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Escape from oppression: Hastings woman recalls flight from Cuba

 

Will Vraspir, Hastings Tribune

 

HASTINGS (AP) — Anneris “Nery” Shafer, 37, didn’t know what would happen when she floated into the Atlantic Ocean on a tractor tire inner tube in 1994.

 

Nicknamed “Nery” by her friends, Shafer just knew that she wanted to get away from Cuba and its communist government.

 

When President Fidel Castro reversed a long-standing policy of arresting anyone who tried to leave the island by sea in August 1994, Shafer was one of tens of thousands who tried to reach Florida. She and a friend brought water, condensed milk and a bottle of honey on an inner tube and paddled their way toward Florida.

 

 

Despite her college education and job as a physical education teacher, Shafer said, she lived in squalor in her hometown of Havana.

 

“If you don’t live it, you don’t know,” she said. “You don’t know what people there suffer. It’s not just poverty. You suffer an oppression.”

 

So Shafer risked her life to float to America.

 

She and her friend didn’t have a map, so they were forced to use the sun and moon to gauge direction. Their plan was to paddle north and pray.

 

After more than two days at sea, Shafer said, she could see the building lights off the coast of Florida. But before she and her friend could reach the shore, they were apprehended by the U.S. Coast Guard.

 

Shafer was taken to Guantanamo Bay, a U.S. military base on Cuba.

 

Her situation hadn’t improved.

 

At the base, she and the other refugees were kept in camps and not allowed to leave.

 

“For me to leave home, and go basically to jail, was hard,” she said. “My hope was, ‘I’m going to the United States.’ I told myself, ‘I can go through this. I can suffer for a little bit.’

 

“We were going to a better place,” Shafer said.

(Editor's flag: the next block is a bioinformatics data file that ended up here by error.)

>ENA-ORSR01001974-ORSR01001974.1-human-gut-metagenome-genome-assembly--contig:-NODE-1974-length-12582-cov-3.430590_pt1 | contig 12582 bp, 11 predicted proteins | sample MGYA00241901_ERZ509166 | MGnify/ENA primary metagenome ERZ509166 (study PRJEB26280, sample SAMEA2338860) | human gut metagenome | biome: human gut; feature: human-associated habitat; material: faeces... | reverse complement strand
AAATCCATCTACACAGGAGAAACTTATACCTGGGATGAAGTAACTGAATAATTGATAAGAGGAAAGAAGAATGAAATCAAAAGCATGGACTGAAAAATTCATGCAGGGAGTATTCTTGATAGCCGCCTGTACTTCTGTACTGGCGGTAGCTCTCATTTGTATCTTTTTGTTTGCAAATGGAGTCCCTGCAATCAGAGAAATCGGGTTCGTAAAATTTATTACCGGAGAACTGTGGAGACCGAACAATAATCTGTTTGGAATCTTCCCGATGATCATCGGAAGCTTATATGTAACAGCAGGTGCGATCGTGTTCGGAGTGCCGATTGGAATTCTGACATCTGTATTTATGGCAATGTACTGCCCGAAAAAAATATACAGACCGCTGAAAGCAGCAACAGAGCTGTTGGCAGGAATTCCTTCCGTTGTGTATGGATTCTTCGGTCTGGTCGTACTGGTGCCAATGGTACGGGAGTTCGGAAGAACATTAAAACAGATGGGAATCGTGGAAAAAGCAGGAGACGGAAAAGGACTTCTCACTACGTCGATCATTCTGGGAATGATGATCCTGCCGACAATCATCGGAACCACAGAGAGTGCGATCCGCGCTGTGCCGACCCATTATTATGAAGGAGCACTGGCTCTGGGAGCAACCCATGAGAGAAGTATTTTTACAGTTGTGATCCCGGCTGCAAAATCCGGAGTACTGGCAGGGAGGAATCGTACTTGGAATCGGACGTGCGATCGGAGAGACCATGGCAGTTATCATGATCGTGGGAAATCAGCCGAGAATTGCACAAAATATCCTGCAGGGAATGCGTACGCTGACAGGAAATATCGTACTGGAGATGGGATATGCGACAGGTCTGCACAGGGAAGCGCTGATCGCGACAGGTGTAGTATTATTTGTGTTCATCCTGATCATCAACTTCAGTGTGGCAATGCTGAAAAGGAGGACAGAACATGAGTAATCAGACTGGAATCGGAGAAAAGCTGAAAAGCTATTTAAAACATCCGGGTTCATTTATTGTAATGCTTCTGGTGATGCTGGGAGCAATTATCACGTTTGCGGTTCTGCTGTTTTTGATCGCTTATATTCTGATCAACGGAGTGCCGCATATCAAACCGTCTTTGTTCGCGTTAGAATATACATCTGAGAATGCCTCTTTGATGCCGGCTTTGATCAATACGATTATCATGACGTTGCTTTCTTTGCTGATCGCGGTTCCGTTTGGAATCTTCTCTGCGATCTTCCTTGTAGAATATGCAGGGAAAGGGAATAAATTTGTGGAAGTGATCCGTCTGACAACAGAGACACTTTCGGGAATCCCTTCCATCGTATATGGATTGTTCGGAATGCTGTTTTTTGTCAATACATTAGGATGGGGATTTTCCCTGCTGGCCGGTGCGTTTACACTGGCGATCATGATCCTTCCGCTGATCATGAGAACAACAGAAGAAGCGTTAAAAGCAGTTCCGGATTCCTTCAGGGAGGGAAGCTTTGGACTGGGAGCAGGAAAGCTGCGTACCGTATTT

After about four months, the U.S. government started to process the refugees. They started with older folks, then moved to pregnant women and families with children. Then they processed couples, followed by single men and women, which included Shafer.

 

When her time came around, a lottery system was used to determine the order people in her group would leave, starting with the lowest numbers.

 

Shafer’s number was 1,039.

 

“It wasn’t a lucky number,” she said with a chuckle. “I came in on the last flight that flew to the United States.”

 

Shafer stayed in Florida for a few days until a place for her was found in Hastings. She flew into the Grand Island airport in January 1996, where Catholic Social Services employees picked her up to help get her settled into her new life.

 

Shafer had no idea where Nebraska was. She knew about Florida because of its proximity to her home country. She had heard of other states like California, Texas and New York, but not Nebraska.

 

After a year, she had the option of moving to a different location if she didn’t want to stay in Nebraska. She decided that she enjoyed the state and thought it would be a good place to raise a family. She also could apply to become a resident of the United States after her first year, which she did.

 

She worked a variety of cleaning jobs when she first came to Hastings. She didn’t have a car to drive to work, so she was forced to walk despite the cold.

 

Someone later gave her a bicycle, which she used until she could save enough money to buy a car. Four and a half years after becoming a resident, Shafer was able to apply for her citizenship. She said it was a long and grueling process, but it was worth it.

 

“It’s a grateful moment when they shake your hand and say, ‘You’re a citizen of this country,’” she said.

 

Despite the struggle, Shafer is now happy with her life in America.

 

She is married to Josh Shafer and has two children. She works as a medical interpreter, as a recruiter for the migrant worker program at Head Start and leads a Zumba dance/fitness class at the YMCA.

 

For others going through the process to become a citizen of the United States, she offered some advice:

 

“Be patient. I know sometimes it’s hard.”